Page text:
Seemingly disparate at first, the skeletal order of the stadium and its seats soon begins to complement the neat green rows of corn, and so the point is made: the imposed geometry of commerce and technology has now trumped what was once wild nature's domain. (This is news?) And there is a pleasant if rather sterile matter of factness about all this, a deadpan literalism that is a hallmark of postmodern conceptualism.
But where the most notable practitioners of such large-scale, hyper-real, socially informed photography -- mostly Germans such as Thomas Struth and mentors Bernd and Hilla Becher -- are fanatical in their insight and craft, Pujol's stuff remains tentatively workmanlike. Where Struth and the Bechers employ an "anonymous" style that they make uniquely their own, Pujol's style is merely anonymous, period.
His resume suggests that he knows how to play the postmodernist game -- the academic Pomo crowd can be as clannishly self-supportive as the neo-conservative Mafia -- but that doesn't always make for the most exciting art to actually to look at in either case. It's a pleasant enough show (in a sense not unlike what British food critic John Lanchester calls "the hearty blandness of American cuisine"), though some may come away with the feeling that we've been down this road more than a few times before.
Contrarily, Debbie Fleming Caffery's photos at Arthur Roger reflect a neo-romantic mode of art photography that is surprisingly prevalent today. Overtly pictorial, yet psychological and sometimes darkly beautiful, Caffery's images deal with what she calls "shades of mystery and shadow," as seen in her large-format coffee-table book, The Shadows, now in its second edition. Mostly shot in south Louisiana and Mexico with forays into Italy and Portugal, her photos view a world in perpetual twilight. Untitled (Woman With Pearls) (Louisiana), is an image of an affable matron in black, her face a cubist blur of perhaps once-coquettish features floating above a baroque filigree of pearl necklace. Her white-gloved hand at the edge of her table is startling in its glowing opacity, and the rest is a sea of shadows set off by the outline of a sleek Rogers and Astaire-like dancing couple stenciled on the wall. While buoyant, the matron's age and optics-blurred face is ghostly, not unlike those momento mori skulls of Dutch baroque still-life paintings, but with painted dancers instead of fruit and flowers.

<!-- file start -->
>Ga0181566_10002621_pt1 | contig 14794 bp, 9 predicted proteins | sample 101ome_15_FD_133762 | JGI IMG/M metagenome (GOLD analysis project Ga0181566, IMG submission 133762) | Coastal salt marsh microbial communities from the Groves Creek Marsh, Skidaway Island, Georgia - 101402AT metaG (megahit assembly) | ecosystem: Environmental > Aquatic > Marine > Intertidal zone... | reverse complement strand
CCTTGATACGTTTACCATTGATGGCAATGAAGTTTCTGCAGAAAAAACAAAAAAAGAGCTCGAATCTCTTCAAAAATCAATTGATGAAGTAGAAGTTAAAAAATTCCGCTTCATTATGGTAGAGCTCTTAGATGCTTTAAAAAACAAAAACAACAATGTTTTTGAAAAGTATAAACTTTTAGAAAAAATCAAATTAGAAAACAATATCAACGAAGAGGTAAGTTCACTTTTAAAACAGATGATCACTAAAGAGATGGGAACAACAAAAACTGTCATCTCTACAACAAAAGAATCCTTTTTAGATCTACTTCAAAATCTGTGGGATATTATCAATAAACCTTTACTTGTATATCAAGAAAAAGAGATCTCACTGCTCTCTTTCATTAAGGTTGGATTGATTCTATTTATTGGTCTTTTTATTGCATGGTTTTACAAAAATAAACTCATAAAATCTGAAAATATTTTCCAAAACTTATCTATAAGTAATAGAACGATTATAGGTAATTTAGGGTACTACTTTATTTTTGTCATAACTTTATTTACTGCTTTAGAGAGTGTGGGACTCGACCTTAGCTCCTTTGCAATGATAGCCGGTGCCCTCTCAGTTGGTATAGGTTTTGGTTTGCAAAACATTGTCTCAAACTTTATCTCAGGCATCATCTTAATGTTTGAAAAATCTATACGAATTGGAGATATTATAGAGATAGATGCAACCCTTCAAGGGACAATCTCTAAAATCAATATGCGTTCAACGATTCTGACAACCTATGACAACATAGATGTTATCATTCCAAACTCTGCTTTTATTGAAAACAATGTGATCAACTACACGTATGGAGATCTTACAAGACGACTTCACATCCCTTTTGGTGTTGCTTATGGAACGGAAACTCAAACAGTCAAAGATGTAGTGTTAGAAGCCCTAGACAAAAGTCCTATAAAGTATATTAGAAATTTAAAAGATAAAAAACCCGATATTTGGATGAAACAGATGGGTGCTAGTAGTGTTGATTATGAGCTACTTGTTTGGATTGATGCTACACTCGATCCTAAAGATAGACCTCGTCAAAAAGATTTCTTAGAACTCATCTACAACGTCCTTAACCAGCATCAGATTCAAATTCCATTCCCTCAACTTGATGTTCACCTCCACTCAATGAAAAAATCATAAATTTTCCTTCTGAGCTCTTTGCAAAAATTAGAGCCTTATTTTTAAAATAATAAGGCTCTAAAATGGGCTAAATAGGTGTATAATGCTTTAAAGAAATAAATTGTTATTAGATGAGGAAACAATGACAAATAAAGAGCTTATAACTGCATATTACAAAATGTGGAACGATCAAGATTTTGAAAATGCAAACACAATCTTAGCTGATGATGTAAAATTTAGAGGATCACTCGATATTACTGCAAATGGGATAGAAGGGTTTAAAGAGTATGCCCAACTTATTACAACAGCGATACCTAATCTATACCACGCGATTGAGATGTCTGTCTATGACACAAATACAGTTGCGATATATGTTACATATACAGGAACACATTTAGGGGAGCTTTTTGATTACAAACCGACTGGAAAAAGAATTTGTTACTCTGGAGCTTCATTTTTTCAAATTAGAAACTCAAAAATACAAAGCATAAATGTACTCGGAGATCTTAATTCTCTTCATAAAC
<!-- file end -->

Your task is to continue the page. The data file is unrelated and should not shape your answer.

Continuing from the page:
Youth is emphasized in Man Plaiting Girl's Hair (Louisiana), a view of a slender girl's bare back and shoulders, head patiently poised, as the gnarly hands of a much older man weave her thick black strands into a neat braid in what must be a timeless Acadian ritual. But here again the effect is of mystery enforced by the slightly askance angle of view, like those liminal moments when the eye registers things that cannot be neatly classified, and so end up in memory as poetic embers that smolder unnoticed until they finally rekindle as a dream, a flashback or deja vu.
For Caffery, even bright daylight doesn't dispel mystery, as we see in Untitled (Stockings in Sand) (Portugal), in which a pair of shapely female calves in black stockings emerge from a dark skirt to recline against the coarsely textured sand of a Portuguese beach. Unlike the fluid blurs of so many of her photos, here everything is sharply etched, yet the image itself is as enigmatic as one of Man Ray's sexy surrealist tableaus of the 1930s. And it's that elegantly mysterious and psychological quality that engages the eye and challenges consciousness to stretch into place where nothing is quantified and truth is registered in shades of light and shadow.